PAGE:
Projects | Pepperdine University | School of Public Policy

Projects

Deliberative Polling

Dr. James S. Fishkin holds the Janet M. Peck Chair in International Communication at Stanford University where he is Professor of Communication and Professor of Political Science. He is also director of Stanford's Center for Deliberative Democracy and Chair of the Department of Communication.

He is the author of a number of books including Democracy and Deliberation: New Directions for Democratic Reform (1991), The Dialogue of Justice (1992), The Voice of the People: Public Opinion and Democracy (1995). With Bruce Ackerman he is coauthor most recently of Deliberation Day (2004). He is best known for developing Deliberative PollingĀ®, a practice of public consultation that employs random samples of the citizenry to explore how opinions would change if they were more informed.

Dr. Fishkin's Comments Before the Pepperdine Conference
Dr. Fishkin's method of Deliberative Polling seeks to improve upon the notion of "public opinion" by introducing peer deliberation and confrontation with balanced information about the policy at issue.

One current difficulty in determining public opinion identified by Fishkin is "rational ignorance." Finding that they just do not have the time to invest in trying to sift through the information that exists, citizens remain ignorant because it is the rational thing to do. Another problem Fishkin identifies is "phantom opinions." In traditional opinion polling, non-attitudes skew the results. These non-attitudes are characterized as responses from individuals that do not know the answer, or do not have an opinion, but are unwilling to admit that they do not have an opinion or an answer. Another problem Fishkin highlighted was the "selectivity of sources." Today, when it is rational to be ignorant of the details surrounding the political issues that affect them, people also tend to reflect a bias in their sources for news. For example, Republicans seek out conservative sources of information and Democrats seek out liberal sources. This tendency does little to promote the healthy exposure to opinions different than one's own.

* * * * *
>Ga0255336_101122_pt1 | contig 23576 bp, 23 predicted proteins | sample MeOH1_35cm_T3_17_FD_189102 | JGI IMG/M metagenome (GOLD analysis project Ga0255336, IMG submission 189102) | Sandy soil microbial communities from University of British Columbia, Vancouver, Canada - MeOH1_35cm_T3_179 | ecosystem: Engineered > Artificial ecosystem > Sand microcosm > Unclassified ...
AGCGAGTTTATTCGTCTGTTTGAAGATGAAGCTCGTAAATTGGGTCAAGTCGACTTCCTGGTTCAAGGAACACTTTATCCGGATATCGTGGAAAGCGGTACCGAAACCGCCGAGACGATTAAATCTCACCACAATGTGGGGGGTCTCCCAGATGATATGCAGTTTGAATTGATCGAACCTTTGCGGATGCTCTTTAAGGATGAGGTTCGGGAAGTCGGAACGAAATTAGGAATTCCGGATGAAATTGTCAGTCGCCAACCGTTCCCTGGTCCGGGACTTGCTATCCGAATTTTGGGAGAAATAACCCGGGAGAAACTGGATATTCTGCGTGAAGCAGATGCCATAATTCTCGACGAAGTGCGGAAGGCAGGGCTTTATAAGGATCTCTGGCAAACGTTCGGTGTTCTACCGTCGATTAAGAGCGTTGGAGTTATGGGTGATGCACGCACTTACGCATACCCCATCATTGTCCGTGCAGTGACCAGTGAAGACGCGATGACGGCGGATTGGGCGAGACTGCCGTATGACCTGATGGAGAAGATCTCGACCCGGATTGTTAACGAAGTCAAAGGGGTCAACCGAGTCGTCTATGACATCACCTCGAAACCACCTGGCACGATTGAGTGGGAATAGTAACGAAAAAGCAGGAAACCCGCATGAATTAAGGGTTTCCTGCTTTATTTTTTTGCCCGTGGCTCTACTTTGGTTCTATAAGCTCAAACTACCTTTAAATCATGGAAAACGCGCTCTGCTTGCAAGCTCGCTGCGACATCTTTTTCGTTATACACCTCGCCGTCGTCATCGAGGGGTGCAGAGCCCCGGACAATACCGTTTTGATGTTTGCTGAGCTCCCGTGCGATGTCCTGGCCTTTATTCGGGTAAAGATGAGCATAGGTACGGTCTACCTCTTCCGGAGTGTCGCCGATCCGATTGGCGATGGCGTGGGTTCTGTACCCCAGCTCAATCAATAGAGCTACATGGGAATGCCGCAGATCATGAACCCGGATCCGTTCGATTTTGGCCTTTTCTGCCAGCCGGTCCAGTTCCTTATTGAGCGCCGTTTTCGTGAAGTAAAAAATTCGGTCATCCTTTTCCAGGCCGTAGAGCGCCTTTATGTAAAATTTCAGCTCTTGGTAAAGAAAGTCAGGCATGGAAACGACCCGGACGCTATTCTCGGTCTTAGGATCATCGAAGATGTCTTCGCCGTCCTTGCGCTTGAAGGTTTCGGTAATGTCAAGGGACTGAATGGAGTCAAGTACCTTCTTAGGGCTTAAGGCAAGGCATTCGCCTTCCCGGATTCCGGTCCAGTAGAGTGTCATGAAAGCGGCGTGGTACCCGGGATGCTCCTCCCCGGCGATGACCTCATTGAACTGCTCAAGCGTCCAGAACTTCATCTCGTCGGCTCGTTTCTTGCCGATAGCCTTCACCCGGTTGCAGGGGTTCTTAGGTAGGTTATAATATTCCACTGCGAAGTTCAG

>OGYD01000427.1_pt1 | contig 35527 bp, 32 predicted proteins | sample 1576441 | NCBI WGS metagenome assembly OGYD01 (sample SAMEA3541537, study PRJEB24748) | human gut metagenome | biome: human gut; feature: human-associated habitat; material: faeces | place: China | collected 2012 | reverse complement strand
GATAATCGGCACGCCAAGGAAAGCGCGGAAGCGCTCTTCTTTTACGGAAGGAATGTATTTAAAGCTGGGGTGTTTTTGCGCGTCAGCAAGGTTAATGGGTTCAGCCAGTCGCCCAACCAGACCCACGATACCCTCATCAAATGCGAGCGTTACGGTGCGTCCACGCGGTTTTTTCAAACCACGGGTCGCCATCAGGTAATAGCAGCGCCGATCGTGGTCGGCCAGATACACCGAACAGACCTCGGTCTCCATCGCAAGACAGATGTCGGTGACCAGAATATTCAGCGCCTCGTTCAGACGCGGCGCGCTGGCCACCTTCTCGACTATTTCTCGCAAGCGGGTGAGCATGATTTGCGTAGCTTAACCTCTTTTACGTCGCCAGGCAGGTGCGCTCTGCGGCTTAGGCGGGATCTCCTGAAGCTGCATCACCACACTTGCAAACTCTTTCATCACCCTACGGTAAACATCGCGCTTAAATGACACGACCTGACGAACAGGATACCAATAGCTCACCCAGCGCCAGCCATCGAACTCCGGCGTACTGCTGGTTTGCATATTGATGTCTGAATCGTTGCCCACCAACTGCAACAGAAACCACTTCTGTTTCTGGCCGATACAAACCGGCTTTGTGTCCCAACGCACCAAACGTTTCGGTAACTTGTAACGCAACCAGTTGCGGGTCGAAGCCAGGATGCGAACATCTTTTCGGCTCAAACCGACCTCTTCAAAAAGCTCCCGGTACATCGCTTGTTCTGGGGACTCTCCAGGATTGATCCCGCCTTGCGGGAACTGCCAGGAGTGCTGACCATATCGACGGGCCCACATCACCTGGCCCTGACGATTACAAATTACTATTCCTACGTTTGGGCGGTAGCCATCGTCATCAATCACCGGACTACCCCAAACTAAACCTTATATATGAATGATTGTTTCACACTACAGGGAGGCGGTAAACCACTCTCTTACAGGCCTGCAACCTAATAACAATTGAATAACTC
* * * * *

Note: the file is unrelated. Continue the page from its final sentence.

Fishkin's Deliberative Poll is one method of deliberative democracy that seeks to address the above problems. Fishkin explained that his Deliberative Poll includes the key components of balanced information, small group deliberation and expert Q&As. The sample of citizens involved is sized to provide results that are statistically significant, and it is created randomly in an effort to develop a microcosm of the community involved. The participants are given a questionnaire before the deliberation and then afterwards in order to measure the resulting change of opinion that the Deliberative Poll created.

The measurable, and sometimes drastic, change in opinion that is commonly achieved through Deliberative Polling is used as an argument by Dr. Fishkin that well-balanced information and deliberation among peers can lead citizens to come to more thoughtful and educated opinions about the issues that directly affect them.

Dr. Fishkin compared Deliberative Polling to methods used in Ancient Athens, where small, local deliberation characterized policy-making and decision-making. Dr. Fishkin went on to speak of Federalist 10 and the Founders of the American constitution by drawing parallels between their aspirations for American democracy, and changes that are now possible such that we can live up to the standards the Founders set forth. Living up to the standards of a truly deliberative and involved democracy means conquering some of the problems with the formation of public opinion that Fishkin sees as present in today's society.